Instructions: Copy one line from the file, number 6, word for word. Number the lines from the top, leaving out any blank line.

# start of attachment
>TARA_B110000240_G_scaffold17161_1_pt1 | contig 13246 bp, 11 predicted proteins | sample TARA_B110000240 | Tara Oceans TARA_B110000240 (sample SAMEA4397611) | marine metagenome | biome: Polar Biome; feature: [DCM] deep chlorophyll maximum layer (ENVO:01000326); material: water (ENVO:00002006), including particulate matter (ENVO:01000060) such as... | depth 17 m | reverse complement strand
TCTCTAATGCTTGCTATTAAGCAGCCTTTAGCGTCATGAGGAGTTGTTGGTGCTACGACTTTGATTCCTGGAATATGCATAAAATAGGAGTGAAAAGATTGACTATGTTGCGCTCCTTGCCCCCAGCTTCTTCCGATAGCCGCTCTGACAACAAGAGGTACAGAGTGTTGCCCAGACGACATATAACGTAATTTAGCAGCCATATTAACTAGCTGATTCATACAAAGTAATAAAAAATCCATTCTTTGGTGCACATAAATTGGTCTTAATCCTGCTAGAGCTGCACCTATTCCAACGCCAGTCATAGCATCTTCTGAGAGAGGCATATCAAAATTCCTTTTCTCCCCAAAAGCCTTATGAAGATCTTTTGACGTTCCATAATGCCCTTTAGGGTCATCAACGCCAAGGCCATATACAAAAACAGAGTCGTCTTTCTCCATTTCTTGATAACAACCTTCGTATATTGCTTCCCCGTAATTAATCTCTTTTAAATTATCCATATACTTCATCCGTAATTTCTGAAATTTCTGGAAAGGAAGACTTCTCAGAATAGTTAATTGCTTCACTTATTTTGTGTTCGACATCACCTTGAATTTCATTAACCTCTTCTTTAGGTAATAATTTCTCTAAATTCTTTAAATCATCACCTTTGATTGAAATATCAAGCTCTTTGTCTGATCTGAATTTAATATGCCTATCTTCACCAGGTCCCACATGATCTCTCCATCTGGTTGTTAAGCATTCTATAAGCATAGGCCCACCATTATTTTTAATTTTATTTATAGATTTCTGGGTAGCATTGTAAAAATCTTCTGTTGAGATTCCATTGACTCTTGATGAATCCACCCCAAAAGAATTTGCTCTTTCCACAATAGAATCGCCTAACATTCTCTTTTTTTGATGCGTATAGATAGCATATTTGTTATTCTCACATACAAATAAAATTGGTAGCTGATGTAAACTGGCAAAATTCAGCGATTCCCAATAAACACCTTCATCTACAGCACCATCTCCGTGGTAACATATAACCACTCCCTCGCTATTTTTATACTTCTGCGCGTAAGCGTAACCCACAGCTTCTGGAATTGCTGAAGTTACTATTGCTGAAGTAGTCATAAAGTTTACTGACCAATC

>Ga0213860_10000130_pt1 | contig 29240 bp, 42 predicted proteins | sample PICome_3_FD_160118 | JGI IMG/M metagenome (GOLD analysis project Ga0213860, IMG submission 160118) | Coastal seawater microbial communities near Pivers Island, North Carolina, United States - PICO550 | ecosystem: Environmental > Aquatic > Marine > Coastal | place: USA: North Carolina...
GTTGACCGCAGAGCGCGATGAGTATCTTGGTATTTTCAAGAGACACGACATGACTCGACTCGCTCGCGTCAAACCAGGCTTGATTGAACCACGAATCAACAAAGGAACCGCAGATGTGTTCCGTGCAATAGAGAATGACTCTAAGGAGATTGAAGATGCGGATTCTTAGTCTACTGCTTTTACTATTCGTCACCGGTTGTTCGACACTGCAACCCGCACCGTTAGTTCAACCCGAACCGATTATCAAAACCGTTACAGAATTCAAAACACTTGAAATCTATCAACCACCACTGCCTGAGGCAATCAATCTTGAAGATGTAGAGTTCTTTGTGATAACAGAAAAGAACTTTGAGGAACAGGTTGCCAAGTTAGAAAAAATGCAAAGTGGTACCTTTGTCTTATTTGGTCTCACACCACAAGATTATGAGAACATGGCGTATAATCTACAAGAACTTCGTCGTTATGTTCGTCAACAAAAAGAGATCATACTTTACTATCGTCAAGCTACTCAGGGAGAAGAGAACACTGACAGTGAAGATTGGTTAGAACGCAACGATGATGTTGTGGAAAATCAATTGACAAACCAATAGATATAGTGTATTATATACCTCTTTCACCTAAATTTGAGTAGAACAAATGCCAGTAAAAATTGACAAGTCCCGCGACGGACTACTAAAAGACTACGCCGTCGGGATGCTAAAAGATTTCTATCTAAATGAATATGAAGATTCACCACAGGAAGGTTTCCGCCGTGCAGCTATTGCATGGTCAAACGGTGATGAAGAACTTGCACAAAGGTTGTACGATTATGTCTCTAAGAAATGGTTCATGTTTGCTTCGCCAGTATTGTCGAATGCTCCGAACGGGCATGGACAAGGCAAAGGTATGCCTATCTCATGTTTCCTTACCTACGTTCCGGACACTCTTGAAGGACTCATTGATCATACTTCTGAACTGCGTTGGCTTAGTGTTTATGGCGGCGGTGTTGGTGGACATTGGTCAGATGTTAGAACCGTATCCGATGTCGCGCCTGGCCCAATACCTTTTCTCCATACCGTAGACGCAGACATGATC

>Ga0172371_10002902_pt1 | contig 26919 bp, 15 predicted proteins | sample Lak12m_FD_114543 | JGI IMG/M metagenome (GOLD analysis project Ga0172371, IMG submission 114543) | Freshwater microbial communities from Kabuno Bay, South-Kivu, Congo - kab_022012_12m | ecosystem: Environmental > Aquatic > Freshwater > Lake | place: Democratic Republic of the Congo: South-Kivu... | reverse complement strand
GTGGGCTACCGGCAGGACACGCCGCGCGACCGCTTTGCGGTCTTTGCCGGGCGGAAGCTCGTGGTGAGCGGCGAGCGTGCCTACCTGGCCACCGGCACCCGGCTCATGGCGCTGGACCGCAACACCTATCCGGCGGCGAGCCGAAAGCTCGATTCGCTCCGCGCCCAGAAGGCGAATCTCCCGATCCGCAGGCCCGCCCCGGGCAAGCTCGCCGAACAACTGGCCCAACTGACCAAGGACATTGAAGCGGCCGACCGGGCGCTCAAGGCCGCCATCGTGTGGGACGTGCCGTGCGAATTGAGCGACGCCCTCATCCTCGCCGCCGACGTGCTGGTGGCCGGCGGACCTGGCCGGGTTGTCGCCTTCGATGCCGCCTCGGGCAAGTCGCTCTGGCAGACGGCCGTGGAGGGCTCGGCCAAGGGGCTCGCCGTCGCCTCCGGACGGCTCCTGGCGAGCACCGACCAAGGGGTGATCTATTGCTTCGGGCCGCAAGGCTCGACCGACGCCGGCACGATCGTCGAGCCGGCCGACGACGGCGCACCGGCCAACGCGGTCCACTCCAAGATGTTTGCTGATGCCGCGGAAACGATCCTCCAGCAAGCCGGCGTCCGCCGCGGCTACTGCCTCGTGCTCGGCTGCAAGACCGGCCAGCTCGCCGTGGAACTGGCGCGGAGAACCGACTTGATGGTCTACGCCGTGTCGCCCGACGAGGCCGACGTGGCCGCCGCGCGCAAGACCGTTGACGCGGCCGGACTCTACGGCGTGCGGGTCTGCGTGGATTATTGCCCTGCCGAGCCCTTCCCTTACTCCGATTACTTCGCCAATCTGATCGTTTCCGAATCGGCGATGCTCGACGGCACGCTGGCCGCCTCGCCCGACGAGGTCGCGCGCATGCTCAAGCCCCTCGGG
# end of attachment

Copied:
GTGGGCTACCGGCAGGACACGCCGCGCGACCGCTTTGCGGTCTTTGCCGGGCGGAAGCTCGTGGTGAGCGGCGAGCGTGCCTACCTGGCCACCGGCACCCGGCTCATGGCGCTGGACCGCAACACCTATCCGGCGGCGAGCCGAAAGCTCGATTCGCTCCGCGCCCAGAAGGCGAATCTCCCGATCCGCAGGCCCGCCCCGGGCAAGCTCGCCGAACAACTGGCCCAACTGACCAAGGACATTGAAGCGGCCGACCGGGCGCTCAAGGCCGCCATCGTGTGGGACGTGCCGTGCGAATTGAGCGACGCCCTCATCCTCGCCGCCGACGTGCTGGTGGCCGGCGGACCTGGCCGGGTTGTCGCCTTCGATGCCGCCTCGGGCAAGTCGCTCTGGCAGACGGCCGTGGAGGGCTCGGCCAAGGGGCTCGCCGTCGCCTCCGGACGGCTCCTGGCGAGCACCGACCAAGGGGTGATCTATTGCTTCGGGCCGCAAGGCTCGACCGACGCCGGCACGATCGTCGAGCCGGCCGACGACGGCGCACCGGCCAACGCGGTCCACTCCAAGATGTTTGCTGATGCCGCGGAAACGATCCTCCAGCAAGCCGGCGTCCGCCGCGGCTACTGCCTCGTGCTCGGCTGCAAGACCGGCCAGCTCGCCGTGGAACTGGCGCGGAGAACCGACTTGATGGTCTACGCCGTGTCGCCCGACGAGGCCGACGTGGCCGCCGCGCGCAAGACCGTTGACGCGGCCGGACTCTACGGCGTGCGGGTCTGCGTGGATTATTGCCCTGCCGAGCCCTTCCCTTACTCCGATTACTTCGCCAATCTGATCGTTTCCGAATCGGCGATGCTCGACGGCACGCTGGCCGCCTCGCCCGACGAGGTCGCGCGCATGCTCAAGCCCCTCGGG